A recent Delaware Court of Chancery opinion is noteworthy because it describes the impact of a recent decision of the United States Supreme Court on the Delaware law of arbitrability. In Gulf LNG Energy, LLC v. ENI USA Gas Marketing LLC, C.A. No. 2019-0460-AGB (Del. Ch. Dec. 30, 2019), the court also addressed two important lines of authority: (1) When a court should intervene to prevent collateral attacks on an arbitration award; and (2) What disputes will be covered by the contractual intent of the parties regarding who decides issues of arbitrability: the court or the arbitrators. Although many decisions on arbitrability have been covered on these pages over the last 15 years, this Chancery opinion provides helpful insights on relatively new nuances.
The detailed facts of this case should be reviewed for a full understanding of this decision, but this brief overview will be limited to the most important aspects of the decision with the widest applicability.
Two energy companies entered into a long-term agreement involving a few hundred-million dollars. An arbitration decision initially resolved contractual disputes about the termination of that agreement. Subsequently, ENI initiated a separate, second arbitration, which prompted a lawsuit in Chancery seeking a permanent injunction to enjoin ENI from pursuing the second arbitration.
Most Notable Takeaways from Decision:
- This decision observed that both Delaware law and New York law are essentially the same on the issue of arbitrability to the extent that when the parties specifically incorporate rules such as those of the American Arbitration Association, the net result is that it demonstrates an intent of the parties to have arbitrators decide issues of arbitrability.
- This decision compares the differences between the issue of arbitrability and the separate collateral attack doctrine. The latter allows a court to issue an injunction to prevent a circumvention of a prior arbitration ruling.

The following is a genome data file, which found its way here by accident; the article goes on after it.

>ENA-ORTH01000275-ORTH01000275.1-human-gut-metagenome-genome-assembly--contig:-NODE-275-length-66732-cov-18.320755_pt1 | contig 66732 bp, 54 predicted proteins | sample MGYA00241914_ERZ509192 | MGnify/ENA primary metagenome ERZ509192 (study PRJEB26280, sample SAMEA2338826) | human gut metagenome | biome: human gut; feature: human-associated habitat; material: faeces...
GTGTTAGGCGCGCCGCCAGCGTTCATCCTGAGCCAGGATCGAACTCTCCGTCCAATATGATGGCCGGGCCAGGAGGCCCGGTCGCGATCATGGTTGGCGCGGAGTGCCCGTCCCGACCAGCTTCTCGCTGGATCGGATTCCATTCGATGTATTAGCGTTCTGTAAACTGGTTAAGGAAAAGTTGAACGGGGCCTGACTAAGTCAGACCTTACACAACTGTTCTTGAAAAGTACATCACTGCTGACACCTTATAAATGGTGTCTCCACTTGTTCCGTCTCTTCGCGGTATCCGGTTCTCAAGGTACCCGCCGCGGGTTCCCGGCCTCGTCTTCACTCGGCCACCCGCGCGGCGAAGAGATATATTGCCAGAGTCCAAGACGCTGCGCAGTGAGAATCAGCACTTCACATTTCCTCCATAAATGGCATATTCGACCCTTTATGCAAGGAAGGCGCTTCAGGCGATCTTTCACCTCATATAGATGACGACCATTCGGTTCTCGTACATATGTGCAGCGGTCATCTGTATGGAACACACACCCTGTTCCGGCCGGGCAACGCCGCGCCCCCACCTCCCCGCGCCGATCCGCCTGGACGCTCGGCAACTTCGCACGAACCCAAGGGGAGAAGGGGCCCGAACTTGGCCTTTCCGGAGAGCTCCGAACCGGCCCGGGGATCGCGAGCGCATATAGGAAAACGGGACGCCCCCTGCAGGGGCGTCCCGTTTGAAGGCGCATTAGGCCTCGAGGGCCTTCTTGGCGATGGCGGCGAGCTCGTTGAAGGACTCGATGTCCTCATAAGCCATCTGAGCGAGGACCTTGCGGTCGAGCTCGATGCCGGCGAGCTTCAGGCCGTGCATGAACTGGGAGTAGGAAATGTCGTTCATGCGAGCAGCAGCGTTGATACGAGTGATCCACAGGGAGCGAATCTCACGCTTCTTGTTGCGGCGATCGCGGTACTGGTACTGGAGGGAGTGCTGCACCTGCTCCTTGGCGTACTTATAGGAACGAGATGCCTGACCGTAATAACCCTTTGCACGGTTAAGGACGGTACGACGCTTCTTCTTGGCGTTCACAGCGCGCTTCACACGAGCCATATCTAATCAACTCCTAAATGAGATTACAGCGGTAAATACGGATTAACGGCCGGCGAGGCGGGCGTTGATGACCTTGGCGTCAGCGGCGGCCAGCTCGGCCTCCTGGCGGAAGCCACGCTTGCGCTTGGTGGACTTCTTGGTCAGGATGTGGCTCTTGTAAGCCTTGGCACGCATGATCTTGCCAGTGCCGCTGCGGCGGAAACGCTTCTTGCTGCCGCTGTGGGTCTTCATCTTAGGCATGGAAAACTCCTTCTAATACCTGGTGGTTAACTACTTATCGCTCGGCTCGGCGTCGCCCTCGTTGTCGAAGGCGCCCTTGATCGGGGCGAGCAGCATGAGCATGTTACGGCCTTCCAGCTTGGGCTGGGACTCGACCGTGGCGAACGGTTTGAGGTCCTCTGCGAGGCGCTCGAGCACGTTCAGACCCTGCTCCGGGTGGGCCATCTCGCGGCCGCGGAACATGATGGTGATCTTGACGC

- The United Supreme Court recently issued an important decision on arbitrability styled Henry Schein, Inc. v. Archer and White Sales, Inc., 139 S.Ct. 524, 529 (2019). The Court of Chancery noted that: “One consequence of Schein is that it should end the additional ‘no non-frivolous argument about substantive arbitrability’ inquiry” this court has conducted under McLaughlin v. McCann, 942 A.2d 616, 626-27 (Del. Ch. 2008), to guard against the frivolous invocation of an arbitration clause even when the [Delaware Supreme Court’s] Willie Gary test has been satisfied.” UPM-Kymmene, 2017 WL 4461130, at * 4. See footnote 83.
- But the Court of Chancery emphasized that the SCOTUS decision in Schein “does not address the collateral attack doctrine. Nor does Schein address the scenario present here where a second, related arbitration proceeding has been filed.”
- The Court of Chancery conducts a very careful analysis to determine whether the claims in the second arbitration should be considered prohibited under the collateral attack doctrine or whether they present issues of arbitrability for the arbitration panel to determine. After synthesizing federal case law interpreting the Federal Arbitration Act, the court determined that one of the claims in the second arbitration was barred by the collateral attack doctrine and would be permanently enjoined, but that the other issue raised in the second arbitration presented an issue of arbitrability for the arbitrators to determine. That is, the arbitrators would determine whether the second issue raised in the subsequent arbitration was covered by the arbitration clause or should be decided in some other manner. See Slip op. at 30 – 33.